Editor's Note: We unveiled Explorer 2014, the Indy's annual guide to summer adventure, in yesterday's paper. As a sneak peek to that special section, here's Matthew Frank's story — plus video! — about an alternative way to hit the water at Whitefish Lake. Be sure to check out more summer fun in Explorer, on newsstands now.
I had never done anything that drew a crowd. But on a recent sunny afternoon a group of people gradually formed at the Whitefish City Beach, to gawk and snap cellphone photos as a red-suited, helmeted figure with jet-powered feet—me—rocketed out of the lake and hovered over the water like an aquatic Iron Man.
There’s certainly a superhero-ness to the newfangled watersport of flyboarding; when I posted a video (see below) of my “flight” to Facebook it elicited mentions of Iron Man, Aquaman, Spiderman and Captain America (and also Jesus). Though the initial reaction from anyone who sees flyboarding for the first time is some variant of, What? Awesome!
Which is what I said one day last summer, on Whitefish Lake, as I watched from afar through binoculars trying to figure out how the heck flyboarding worked. I saw the superhero launch into the air, water surging from his boots, flying up and down, twirling around. A personal watercraft idled nearby, from which ran a hose connected to the board the superhero stood on. So the Sea-Doo supplies the jet propulsion through the hose, I surmised.
French jet-ski racer Franky Zapata began developing flyboard technology in 2011. By the end of the year, his company, Zapata Racing, introduced the sport to the world by way of a YouTube video that’s since been viewed more than seven million times. In 2012, the first Flyboard World Cup was held in Qatar (videos from those competitions offer some of the best flyboarding porn on the web). Meanwhile, Zapata’s sold thousands of his patented flyboards around the world, to people like Justin Heyne, owner of Whitefish-based Flyboard of Montana.
Heyne is a longtime river guide and ski and snowboard instructor who launched the company about a year ago. He met me at the Whitefish City Beach on a day when snow still capped Big Mountain and the freshly thawed lake would be inviting only to polar plungers. He backed his 155-horsepower Sea-Doo GTX down the boat launch and released it into the water, and then pulled from the back of his truck the flyboard. The board itself is a four-legged platform that puts wakeboard boots above “Y”-shaped piping—a central water intake and downward outflow openings on both ends. The setup runs about $6,000 (Sea-Doo not included).
I stepped into a burly dry suit, cinched my PFD, strapped on a helmet and slipped my feet into the boots on the flyboard, which Heyne had set in a couple of feet of water. He had already tethered the flyboard to his Sea Doo’s jet propulsion system with a 60-foot-long fire hose. Connecting the hose surrenders the personal watercraft’s directional control to the flyboarder, so Heyne instructed me to lie on my stomach and tow us out to open water. He lightly hit the throttle and water began coursing from the bottom of the board, propelling me forward. While still mostly submerged, I found myself taking the shape of a ski jumper, legs straight and back, arms at my sides, and I practiced zigzagging, trying to exert some control over my new super feet.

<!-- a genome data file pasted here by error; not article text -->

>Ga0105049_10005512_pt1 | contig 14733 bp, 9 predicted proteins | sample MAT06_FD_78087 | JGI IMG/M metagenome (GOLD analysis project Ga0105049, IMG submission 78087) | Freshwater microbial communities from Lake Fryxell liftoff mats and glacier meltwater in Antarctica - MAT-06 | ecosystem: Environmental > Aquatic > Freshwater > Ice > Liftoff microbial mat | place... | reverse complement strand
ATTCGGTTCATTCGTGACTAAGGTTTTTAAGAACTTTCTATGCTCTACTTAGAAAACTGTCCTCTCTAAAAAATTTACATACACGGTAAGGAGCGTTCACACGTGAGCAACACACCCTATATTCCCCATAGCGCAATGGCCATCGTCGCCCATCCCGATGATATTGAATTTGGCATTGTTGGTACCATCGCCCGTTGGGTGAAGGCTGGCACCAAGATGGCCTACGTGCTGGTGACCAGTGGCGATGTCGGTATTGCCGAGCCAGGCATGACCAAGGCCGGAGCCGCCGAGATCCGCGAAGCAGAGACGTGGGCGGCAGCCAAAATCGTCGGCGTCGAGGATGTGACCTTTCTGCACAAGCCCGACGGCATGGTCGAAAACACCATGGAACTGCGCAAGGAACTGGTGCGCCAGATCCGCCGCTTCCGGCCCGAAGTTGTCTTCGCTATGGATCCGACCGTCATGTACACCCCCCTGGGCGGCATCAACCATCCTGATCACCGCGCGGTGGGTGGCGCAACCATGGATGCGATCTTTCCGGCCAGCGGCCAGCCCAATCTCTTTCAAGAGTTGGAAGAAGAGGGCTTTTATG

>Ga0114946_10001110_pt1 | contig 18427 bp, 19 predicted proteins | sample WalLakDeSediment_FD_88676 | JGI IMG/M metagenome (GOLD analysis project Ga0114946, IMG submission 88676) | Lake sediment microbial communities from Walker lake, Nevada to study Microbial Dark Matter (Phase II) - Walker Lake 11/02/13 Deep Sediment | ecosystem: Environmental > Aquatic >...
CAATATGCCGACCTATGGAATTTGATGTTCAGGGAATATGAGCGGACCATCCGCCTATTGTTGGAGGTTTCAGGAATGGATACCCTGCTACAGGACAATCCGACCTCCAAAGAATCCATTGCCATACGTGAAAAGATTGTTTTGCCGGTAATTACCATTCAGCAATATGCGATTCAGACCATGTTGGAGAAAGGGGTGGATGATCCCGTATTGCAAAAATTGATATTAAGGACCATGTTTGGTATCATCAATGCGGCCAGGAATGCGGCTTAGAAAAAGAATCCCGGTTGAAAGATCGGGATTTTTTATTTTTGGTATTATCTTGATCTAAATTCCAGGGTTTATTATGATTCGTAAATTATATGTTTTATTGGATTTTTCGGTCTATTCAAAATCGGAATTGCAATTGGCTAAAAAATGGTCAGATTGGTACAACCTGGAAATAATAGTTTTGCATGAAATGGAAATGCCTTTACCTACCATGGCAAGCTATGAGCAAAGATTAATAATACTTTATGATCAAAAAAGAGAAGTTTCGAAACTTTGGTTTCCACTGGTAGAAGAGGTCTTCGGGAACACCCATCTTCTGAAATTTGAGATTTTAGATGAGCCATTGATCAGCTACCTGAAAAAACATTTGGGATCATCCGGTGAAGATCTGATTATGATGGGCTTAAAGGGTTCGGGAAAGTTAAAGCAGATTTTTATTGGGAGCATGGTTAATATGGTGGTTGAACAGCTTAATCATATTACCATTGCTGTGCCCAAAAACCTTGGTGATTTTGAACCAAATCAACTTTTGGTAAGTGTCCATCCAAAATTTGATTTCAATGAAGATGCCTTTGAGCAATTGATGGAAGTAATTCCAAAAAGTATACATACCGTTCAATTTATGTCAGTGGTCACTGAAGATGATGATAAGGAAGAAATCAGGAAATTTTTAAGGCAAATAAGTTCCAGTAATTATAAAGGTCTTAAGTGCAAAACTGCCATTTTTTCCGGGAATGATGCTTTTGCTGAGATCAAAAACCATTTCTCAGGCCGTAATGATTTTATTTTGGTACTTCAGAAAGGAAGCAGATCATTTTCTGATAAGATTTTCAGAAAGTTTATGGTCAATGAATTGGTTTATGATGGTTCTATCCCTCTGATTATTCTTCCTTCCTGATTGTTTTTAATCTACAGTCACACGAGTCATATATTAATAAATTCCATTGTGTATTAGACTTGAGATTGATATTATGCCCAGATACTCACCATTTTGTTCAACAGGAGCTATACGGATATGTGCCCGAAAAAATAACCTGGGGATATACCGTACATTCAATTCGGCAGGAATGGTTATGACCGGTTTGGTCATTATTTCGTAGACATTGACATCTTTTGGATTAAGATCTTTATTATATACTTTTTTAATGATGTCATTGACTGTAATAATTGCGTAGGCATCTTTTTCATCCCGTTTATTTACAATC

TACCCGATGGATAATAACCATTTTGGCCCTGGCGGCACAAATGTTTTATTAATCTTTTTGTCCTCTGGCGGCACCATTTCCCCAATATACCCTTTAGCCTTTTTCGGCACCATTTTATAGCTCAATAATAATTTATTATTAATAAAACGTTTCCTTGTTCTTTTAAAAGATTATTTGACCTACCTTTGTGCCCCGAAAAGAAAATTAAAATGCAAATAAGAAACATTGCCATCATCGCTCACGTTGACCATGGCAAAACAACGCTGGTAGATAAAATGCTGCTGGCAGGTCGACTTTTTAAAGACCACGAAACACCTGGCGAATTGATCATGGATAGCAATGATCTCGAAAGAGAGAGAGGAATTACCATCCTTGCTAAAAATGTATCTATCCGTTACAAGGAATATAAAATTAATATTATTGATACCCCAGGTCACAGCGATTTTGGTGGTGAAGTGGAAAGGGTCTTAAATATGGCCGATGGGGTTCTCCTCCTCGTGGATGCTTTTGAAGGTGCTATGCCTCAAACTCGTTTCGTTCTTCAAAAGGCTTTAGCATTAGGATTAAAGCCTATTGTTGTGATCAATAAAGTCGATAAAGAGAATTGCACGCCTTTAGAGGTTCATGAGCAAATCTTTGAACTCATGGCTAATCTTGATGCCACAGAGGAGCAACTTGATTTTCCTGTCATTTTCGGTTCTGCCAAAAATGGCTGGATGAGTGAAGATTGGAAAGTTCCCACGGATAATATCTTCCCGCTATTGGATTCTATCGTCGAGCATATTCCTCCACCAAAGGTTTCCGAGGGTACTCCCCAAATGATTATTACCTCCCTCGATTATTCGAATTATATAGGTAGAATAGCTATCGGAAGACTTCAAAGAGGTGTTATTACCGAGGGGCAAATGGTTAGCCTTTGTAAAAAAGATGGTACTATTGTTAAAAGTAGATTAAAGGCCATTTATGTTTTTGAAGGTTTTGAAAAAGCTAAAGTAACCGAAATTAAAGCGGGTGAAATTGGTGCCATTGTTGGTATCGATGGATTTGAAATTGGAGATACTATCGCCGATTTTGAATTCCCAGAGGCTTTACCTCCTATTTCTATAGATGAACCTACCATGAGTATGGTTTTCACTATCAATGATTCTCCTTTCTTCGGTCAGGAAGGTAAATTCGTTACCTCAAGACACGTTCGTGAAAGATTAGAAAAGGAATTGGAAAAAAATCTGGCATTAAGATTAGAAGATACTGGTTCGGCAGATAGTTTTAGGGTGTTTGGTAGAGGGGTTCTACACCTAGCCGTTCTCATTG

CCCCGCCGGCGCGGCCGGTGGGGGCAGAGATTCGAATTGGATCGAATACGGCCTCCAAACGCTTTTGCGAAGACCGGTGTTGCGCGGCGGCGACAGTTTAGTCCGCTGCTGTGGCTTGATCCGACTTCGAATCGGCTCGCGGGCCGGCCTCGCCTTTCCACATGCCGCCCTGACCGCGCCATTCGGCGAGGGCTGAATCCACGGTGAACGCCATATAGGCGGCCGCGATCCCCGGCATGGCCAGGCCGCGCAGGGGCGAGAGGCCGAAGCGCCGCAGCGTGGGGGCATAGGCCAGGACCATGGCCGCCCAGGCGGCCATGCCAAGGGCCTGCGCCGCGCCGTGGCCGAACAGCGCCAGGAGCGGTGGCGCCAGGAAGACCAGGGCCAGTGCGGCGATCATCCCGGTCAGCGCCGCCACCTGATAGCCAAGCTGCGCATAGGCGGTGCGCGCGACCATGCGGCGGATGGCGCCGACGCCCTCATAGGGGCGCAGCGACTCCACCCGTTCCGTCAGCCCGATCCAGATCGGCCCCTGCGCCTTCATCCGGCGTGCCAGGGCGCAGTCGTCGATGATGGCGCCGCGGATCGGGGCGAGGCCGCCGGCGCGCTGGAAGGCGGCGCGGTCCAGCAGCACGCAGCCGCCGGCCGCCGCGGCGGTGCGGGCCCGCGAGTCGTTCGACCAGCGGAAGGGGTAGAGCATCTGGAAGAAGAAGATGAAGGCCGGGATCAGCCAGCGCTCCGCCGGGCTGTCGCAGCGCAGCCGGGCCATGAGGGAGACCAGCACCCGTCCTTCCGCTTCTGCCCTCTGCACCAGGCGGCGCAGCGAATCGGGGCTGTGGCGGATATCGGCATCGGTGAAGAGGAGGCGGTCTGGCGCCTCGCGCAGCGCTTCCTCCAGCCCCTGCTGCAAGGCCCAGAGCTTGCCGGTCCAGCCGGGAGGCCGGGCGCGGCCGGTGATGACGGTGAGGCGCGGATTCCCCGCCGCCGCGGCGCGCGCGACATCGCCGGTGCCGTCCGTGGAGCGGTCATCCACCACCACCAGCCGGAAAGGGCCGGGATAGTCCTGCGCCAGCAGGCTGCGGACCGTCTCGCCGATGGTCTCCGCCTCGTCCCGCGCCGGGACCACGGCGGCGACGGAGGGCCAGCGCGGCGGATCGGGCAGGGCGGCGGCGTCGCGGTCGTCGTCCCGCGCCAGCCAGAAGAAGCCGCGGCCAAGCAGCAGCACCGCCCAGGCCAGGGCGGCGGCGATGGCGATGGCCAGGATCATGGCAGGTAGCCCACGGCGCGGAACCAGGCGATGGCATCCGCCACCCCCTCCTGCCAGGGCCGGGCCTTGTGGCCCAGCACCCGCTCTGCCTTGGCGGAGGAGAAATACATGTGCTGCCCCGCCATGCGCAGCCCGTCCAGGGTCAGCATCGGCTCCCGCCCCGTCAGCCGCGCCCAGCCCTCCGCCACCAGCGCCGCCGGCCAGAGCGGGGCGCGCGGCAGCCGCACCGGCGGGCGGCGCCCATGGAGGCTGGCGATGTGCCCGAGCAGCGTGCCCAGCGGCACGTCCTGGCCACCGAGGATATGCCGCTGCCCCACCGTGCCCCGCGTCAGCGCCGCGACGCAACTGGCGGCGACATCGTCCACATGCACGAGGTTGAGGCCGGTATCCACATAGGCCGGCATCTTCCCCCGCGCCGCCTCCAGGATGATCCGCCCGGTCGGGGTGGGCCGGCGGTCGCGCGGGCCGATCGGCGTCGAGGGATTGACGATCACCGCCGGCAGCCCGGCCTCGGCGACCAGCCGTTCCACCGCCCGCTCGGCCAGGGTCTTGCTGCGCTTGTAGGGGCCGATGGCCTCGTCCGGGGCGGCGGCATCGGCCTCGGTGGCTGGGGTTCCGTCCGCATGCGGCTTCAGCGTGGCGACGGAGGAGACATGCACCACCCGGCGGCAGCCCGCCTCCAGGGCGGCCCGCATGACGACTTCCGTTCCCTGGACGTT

Now a couple hundred yards from the beach, it was time to fly. Heyne’s instructions were simple: When I hit the juice, just keep your legs straight—knees locked—and let yourself rise out of the water. I was skeptical, but only for a matter of seconds—because after that I was, impossibly, standing some 10 feet over the water on these wondrous water stilts. A little wobbly at first, I quickly gained my balance and confidence, and I repeatedly, and effortlessly, jetted out of the water and Heyne eased me back down again.
As watersports go, especially one marketed as “extreme”—and you’ll agree that it can be when you watch pros flip and dive under water—flyboarding’s learning curve is remarkably short. Within minutes I graduated from bouncing in and out of the water to remaining up and controlling my direction and height, which is achieved by angling the board. To turn, dip the foot in the direction you want to go; to descend, slightly tip your toes downward. Flattening the board out again shoots you back up into the sky.
I bet I reached as high as 25 feet, maybe more, and during one or two of those apex moments I threw up my arms, exultant, delighting in the surreality of flying over an otherwise boat-less lake, ringed by mountains.
But then humility hit me like, well, the jarring smack of a fall into cold water. While practicing tighter turns I lost my balance and fell backward, and my back clapped against the surface of the water hard enough to half knock the wind out of me. Or maybe it was the full-body submergence, however quick, that took my breath away. In any case, I collected myself and got back on my feet. Heyne, who all the while cheered me on and offered pointers, then obliged my request to capture my flight with photos and video from the seat of his Sea-Doo.
After about 45 minutes (Flyboard of Montana charges $150 for 30 minutes, $250 for an hour), I gave Heyne the kill-it sign and sank back into the water. It’s not tiring in the way waterskiing is, arms and quads burning, but the constant balancing taxes your legs and core.
By then we had traveled another hundred yards from shore, and when I looked back to the beach I saw a dozen or so people who had gathered to watch me. They’d probably never seen the spectacle that is flyboarding, and probably thought I knew what I was doing. Heading toward them, Heyne gave the Sea-Doo enough gas to lift my torso out of the water, like a half-breached dolphin, which was fun on its own and somehow made my return feel triumphant—fitting, I suppose, on my one day as a superhero.